A Final Christmas Gift

How do you pick a Christmas gift for someone who only has a few days or weeks to live? That’s the dilemma I had when I got the news that my brother, Gerald, who was in stage four brain cancer, had one last request–to celebrate Christmas with all of his brothers and sisters together.

How do you pick a Christmas gift for someone who only has a few days or weeks to live? That's the dilemma I had when I got the news that my brother, Gerald, who was in stage four brain cancer, had one last request--to celebrate Christmas with all of his brothers and sisters together. He knew this would be the...

He knew this would be the last time our family would be with him.

Hospice, a unique nursing service that focuses on terminally ill patients, was called in. The medical staff focuses on the patience pain and symptoms while attending to their emotional and spiritual needs at the end of life.

As I walked around the mall, I prayed for God to help me pick out a gift that would be appropriate for the end of my 40-year-old brother’s life.  I was looking at bedding that might be comfortable for him when my hand touched a very soft, beautiful blanket.  I picked it up and held it close to my chest.  It was so quiet and comforting that I could imagine how it would keep him warm.

A few months earlier, I prayed with my brother as he accepted Christ as his Savior. Then, when I gave him his gift, I reminded him of the love and protection of God and asked him to imagine that the blanket was like the Holy Spirit that would comfort him just as the love of God would when the angels took him home.  For a moment, we talked about heaven as though it was another home that we both were looking forward to. Then, through his tears, he smiled and nodded his head.

Then I knelt in front of him and told him how much I loved him. I thanked him for being a good brother to me and protecting me when I was little. After I assured him that we would see each other again, it was time for me to go.

A few weeks later, we received the call that he had passed away, holding the warm, soft blanket in his arms. I was fortunate because I was able to tell my brother goodbye.

Recently I watched a family in our church say goodbye to one of their loved ones. After the diagnosis was confirmed, his wife took him home from the hospital and placed his bed in the brightest part of their home. Family and friends visited each day to bid farewell.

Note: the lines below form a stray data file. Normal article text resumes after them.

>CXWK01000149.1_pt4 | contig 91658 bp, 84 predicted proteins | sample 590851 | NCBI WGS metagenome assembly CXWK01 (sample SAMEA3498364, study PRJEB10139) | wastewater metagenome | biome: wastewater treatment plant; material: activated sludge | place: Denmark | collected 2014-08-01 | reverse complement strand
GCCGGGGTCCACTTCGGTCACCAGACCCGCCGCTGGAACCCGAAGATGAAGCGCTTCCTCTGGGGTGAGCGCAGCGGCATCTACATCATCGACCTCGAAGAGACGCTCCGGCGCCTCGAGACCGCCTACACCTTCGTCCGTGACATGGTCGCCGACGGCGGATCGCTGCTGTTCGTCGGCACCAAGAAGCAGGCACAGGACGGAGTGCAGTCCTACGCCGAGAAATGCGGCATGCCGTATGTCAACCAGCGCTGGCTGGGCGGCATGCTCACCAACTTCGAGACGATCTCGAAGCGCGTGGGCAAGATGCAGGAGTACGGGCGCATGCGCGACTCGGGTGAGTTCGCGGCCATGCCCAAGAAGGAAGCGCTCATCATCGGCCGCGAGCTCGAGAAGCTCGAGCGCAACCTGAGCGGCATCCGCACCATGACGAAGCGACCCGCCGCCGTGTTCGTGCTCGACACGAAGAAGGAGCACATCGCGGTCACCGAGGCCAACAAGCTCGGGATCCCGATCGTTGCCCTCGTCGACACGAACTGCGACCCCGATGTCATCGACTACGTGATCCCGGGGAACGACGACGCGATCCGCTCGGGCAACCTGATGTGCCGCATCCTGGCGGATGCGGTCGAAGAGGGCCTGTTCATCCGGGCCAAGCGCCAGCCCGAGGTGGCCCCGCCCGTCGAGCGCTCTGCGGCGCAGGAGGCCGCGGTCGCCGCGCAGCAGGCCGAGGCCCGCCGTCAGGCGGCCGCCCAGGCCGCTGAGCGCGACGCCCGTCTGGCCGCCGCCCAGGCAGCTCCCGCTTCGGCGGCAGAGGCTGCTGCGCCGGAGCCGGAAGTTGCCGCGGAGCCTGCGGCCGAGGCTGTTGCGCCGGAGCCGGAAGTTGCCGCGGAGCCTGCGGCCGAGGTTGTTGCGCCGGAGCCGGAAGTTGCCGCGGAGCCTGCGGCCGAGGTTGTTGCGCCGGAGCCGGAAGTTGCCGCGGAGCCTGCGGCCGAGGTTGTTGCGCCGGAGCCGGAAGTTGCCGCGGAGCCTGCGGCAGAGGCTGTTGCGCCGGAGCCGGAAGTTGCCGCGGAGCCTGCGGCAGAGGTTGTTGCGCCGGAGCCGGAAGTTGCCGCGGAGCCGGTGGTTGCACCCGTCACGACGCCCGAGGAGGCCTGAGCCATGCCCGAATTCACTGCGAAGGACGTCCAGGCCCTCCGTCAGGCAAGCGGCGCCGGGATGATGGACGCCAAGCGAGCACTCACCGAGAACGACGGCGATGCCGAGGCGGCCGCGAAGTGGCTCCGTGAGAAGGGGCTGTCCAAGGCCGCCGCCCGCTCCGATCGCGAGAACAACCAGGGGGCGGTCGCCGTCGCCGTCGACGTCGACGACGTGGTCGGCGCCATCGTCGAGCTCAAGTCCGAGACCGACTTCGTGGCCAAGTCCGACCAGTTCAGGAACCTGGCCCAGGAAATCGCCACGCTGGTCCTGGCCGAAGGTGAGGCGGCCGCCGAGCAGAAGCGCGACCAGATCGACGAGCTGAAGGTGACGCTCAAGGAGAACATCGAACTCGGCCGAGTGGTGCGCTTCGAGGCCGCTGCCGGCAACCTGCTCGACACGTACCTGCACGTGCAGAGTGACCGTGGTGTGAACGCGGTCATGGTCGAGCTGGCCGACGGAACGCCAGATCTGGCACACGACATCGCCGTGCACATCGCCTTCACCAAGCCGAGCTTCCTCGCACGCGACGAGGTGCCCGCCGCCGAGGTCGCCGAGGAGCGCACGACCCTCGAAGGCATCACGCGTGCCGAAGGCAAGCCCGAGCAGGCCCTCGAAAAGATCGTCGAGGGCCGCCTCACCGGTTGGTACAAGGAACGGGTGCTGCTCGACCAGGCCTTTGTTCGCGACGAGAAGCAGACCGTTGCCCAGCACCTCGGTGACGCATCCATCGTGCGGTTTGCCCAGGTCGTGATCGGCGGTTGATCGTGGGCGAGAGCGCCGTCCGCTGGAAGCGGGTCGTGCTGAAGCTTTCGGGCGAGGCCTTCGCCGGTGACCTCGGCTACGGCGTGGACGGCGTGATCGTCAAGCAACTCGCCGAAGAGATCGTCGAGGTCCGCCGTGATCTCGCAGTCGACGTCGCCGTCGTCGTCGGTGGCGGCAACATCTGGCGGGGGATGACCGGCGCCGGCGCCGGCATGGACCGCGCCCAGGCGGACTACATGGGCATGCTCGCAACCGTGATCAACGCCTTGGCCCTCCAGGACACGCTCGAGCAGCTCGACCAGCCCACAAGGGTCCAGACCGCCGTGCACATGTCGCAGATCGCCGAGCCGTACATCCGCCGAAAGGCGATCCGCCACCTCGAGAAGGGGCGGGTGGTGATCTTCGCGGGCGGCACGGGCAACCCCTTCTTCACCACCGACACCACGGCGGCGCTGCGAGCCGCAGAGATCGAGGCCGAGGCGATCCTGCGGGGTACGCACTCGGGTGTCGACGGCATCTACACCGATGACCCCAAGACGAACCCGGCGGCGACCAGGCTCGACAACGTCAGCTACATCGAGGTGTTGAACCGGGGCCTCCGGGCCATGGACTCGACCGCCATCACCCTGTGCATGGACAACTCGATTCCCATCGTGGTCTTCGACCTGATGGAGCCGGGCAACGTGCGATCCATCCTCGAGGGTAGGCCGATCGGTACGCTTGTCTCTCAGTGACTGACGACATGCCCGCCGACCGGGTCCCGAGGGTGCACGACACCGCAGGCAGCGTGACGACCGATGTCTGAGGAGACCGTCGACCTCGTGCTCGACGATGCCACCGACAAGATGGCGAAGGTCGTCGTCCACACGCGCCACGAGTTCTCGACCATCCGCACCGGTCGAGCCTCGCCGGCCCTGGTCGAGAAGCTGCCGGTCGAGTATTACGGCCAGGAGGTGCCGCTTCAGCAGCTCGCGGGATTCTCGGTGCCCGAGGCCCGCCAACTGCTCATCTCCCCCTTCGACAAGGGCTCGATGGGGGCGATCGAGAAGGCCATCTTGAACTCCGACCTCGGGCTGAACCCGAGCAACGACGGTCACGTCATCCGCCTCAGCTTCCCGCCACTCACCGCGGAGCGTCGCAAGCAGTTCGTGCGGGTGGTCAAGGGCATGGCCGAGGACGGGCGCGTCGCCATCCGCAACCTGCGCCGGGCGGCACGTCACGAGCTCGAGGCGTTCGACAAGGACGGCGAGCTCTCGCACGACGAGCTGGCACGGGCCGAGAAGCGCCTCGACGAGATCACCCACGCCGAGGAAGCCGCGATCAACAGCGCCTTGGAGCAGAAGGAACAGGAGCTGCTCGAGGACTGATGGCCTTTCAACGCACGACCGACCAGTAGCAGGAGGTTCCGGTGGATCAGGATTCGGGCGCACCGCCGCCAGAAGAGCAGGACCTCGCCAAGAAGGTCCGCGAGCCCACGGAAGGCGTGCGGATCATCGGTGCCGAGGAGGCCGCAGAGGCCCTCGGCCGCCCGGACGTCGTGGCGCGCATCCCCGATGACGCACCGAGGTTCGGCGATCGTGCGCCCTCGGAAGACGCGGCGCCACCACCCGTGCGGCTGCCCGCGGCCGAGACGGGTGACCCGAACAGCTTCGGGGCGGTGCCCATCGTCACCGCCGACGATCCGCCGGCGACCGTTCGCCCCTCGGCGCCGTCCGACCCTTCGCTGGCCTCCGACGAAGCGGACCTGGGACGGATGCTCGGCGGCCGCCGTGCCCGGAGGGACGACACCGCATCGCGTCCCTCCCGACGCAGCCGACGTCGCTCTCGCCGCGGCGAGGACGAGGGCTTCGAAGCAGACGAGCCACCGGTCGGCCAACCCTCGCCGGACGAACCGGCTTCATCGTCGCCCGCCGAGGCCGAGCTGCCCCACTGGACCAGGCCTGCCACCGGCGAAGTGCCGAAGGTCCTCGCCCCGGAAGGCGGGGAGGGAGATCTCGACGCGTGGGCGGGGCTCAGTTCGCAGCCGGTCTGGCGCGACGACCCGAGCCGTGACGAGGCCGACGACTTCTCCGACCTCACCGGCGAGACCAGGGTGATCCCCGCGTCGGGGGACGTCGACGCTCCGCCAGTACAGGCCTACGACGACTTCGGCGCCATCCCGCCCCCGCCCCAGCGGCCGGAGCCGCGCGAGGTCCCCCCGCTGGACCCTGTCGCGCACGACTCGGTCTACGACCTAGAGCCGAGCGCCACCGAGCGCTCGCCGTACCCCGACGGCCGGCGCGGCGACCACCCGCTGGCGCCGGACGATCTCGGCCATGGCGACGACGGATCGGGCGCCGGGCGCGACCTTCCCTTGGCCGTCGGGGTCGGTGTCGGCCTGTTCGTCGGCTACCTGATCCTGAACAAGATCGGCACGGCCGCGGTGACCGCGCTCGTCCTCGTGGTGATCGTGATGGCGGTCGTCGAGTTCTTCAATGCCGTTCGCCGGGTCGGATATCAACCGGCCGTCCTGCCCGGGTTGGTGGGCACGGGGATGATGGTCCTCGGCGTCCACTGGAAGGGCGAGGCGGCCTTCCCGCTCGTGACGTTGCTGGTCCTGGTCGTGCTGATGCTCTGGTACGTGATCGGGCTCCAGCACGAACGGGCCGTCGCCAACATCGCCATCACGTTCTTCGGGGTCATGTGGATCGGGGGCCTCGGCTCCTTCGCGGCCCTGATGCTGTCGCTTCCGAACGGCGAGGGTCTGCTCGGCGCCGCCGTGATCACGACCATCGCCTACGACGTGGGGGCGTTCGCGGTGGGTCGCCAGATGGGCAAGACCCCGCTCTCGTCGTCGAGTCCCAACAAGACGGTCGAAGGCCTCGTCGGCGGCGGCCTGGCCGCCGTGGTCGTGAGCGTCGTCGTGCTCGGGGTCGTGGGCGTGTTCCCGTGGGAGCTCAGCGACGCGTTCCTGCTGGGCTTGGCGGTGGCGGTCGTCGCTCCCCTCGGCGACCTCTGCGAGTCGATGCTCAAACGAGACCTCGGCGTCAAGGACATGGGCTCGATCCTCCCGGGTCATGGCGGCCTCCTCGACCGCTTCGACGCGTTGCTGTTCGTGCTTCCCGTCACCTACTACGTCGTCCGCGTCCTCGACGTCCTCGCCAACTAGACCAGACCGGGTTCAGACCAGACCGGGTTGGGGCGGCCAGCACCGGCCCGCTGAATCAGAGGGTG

It is a sad and painful time when we have to say goodbye to those we love, but it is also good to have a chance to say goodbye.

My husband teases me in the mornings when I am too busy to kiss him goodbye. He will say, “You need to kiss me so that I won’t have a heart attack today.” It’s a corny joke, but it always gets my attention.

Our son-in-law says he is still getting used to how we say goodbye to each other on the phone. We always end our calls with, “Love you, bye.”

None of us have any idea of how long we have to live. But, sadly, parents and families who sent their sons and daughters to war had to renew their hope each day that their loved ones would come home.

My daughter’s neighbor is a Vietnam veteran who had to say goodbye to both of his sons when the war began. “I just told them I loved them, and I was proud of them, and then I had to let them go,” he told our daughter.

Not everyone has the chance to say goodbye.

That is why it is important not to postpone the things that, deep down, you know you want to do or say:  like telling the people you love how much you care, visiting a good friend, taking time to laugh with someone, going fishing with your child or parent, writing a letter, or just patting someone on the back because they need to feel touch.


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Deana Landers
Author for Morningcoffeebeans.com

I have had many roles in life
Pastor’s Wife , Mom/Nana , Nurse/Health Educator, Writer , Christian Speaker
I can't remember a time when I wasn't writing stories, either in my head or in my journal.

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